Dying For the Gods

Author: Miranda Aldhouse Green
Publisher: Tempus Publishing
Copyright: 2001
ISBN: 0752419404


SynopsisSacrifice, like death, is one of the great taboos of modern society. The notion that human sacrifice, and even cannibalism, could be considered a most holy act is almost inconceivable. Yet the evidence for human sacrifice in northwest Europe, deriving from both archaeology and the testimony of Classical writers of the first centuries BC and AD, has to be confronted. Professor Green puts forward some reasons for ritual murder and shows how the multiple deposits of bog-bodies at sites like Tollund and Lindow illustrate the importance of place in the sacrificial rite. She also highlights the essential role of the priesthood in sacrificial murder.


The aim of this book is to look at the evidence for human sacrifice in the ancient European Iron Age and the Roman period. The areas covered, for the most part, are north and west of Europe and that includes Britain. The time period discussed is from around 600 BCE to AD 400.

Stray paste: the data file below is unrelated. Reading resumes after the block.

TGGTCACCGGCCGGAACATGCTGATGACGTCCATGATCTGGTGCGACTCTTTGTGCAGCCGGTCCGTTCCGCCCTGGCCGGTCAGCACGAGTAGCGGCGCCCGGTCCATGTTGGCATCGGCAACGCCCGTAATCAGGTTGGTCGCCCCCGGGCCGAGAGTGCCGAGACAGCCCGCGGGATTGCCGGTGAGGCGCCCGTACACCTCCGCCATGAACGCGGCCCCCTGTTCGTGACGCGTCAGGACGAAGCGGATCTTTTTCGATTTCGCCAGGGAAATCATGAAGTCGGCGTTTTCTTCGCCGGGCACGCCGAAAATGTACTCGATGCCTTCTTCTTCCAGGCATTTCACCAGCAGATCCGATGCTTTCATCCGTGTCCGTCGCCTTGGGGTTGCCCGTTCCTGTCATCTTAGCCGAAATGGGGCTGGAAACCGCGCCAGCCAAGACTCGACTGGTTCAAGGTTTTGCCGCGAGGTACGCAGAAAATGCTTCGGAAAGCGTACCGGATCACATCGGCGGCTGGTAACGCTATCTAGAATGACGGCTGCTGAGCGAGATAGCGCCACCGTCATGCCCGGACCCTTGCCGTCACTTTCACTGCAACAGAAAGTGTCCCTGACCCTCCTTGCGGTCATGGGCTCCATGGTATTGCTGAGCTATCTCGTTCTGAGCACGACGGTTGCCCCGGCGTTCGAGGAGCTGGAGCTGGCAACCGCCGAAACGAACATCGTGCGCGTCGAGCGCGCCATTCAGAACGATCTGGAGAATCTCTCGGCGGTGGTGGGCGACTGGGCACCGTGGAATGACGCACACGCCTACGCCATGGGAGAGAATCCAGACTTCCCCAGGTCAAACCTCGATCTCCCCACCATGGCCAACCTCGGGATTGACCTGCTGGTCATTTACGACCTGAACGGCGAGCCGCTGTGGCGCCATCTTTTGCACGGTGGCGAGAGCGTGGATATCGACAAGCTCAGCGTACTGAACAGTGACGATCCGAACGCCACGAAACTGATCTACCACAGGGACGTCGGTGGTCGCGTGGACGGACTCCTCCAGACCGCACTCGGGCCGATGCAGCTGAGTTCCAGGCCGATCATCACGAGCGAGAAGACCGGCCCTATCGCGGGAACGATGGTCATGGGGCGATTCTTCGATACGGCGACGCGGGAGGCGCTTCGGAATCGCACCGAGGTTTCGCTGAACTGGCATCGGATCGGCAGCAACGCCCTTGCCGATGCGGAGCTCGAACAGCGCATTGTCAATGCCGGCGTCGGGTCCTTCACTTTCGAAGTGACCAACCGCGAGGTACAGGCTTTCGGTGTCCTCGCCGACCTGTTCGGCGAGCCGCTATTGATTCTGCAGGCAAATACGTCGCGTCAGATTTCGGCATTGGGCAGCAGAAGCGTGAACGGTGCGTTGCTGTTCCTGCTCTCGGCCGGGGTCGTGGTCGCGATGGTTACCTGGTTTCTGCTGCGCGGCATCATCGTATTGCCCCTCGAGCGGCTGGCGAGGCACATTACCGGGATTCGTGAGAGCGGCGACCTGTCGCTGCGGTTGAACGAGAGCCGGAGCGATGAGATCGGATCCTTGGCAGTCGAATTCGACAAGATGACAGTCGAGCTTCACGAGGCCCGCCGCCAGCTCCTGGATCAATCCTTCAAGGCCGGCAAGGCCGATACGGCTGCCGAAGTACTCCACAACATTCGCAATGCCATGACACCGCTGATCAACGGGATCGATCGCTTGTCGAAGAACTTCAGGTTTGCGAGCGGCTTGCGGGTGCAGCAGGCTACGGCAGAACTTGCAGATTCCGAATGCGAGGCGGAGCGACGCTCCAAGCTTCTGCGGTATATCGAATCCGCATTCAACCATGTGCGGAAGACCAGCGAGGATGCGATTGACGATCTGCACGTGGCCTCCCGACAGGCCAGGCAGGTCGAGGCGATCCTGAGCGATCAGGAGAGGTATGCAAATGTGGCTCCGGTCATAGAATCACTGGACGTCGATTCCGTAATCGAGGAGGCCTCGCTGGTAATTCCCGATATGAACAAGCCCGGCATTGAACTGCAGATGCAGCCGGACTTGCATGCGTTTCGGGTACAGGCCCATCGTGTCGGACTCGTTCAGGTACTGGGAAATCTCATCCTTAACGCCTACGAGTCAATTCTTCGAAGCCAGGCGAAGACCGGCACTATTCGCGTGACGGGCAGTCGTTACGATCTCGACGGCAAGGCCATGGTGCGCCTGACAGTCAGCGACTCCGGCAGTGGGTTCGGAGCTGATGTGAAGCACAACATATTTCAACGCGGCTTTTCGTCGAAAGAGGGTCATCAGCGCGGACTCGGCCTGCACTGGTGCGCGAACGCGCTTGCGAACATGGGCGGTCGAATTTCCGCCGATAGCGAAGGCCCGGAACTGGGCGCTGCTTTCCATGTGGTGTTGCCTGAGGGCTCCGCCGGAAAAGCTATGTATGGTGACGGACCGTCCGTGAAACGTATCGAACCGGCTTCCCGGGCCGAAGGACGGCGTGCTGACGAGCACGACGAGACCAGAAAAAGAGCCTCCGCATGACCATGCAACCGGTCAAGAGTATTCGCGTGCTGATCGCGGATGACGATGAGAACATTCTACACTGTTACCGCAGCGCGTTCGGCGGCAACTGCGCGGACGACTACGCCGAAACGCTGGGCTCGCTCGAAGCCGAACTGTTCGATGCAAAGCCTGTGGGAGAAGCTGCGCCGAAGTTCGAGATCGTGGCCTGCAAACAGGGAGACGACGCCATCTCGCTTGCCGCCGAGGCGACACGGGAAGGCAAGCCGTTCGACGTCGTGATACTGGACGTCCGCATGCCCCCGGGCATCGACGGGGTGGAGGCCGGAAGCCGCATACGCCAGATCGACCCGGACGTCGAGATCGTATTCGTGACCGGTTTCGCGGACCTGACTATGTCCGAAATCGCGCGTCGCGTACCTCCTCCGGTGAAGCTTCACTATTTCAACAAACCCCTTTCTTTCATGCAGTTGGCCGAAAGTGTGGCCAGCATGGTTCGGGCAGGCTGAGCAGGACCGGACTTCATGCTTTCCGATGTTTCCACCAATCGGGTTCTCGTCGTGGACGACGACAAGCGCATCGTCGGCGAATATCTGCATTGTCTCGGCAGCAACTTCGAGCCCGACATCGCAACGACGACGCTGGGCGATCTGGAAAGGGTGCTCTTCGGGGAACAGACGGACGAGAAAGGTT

In the Prologue Green makes sure to discuss her sources and the problems that each source present in interpretation. She also discusses how modern distaste for human sacrifice can shape our thoughts concerning it and how others that accept it blindly are also doing themselves a disservice considering that the material available is not clear cut.


I really found chapter one interesting. It discusses what the nature and function of human sacrifice is and what it originally meant as well as what it meant in European antiquity. Human sacrifice is introduced in this chapter.

Chapter two has the following themes: Human and Animal sacrifice and how they are different than inanimate offerings, and the discussion of how animals and humans are similar when sacrificed, sacred violence, and ritual cannibalism. The themes were interesting to read about, especially since to my mind it relates to what is a sacrifice and what is an offering.
The third and fourth chapters are a discussion of fire and blood rites.The author dedicates a chapter for each and discusses sacred fire, the wicker man, fire sacrifices, and blood sacrifices (human). 
Chapter five is all about head hunting and the ritualistic significance of that practice.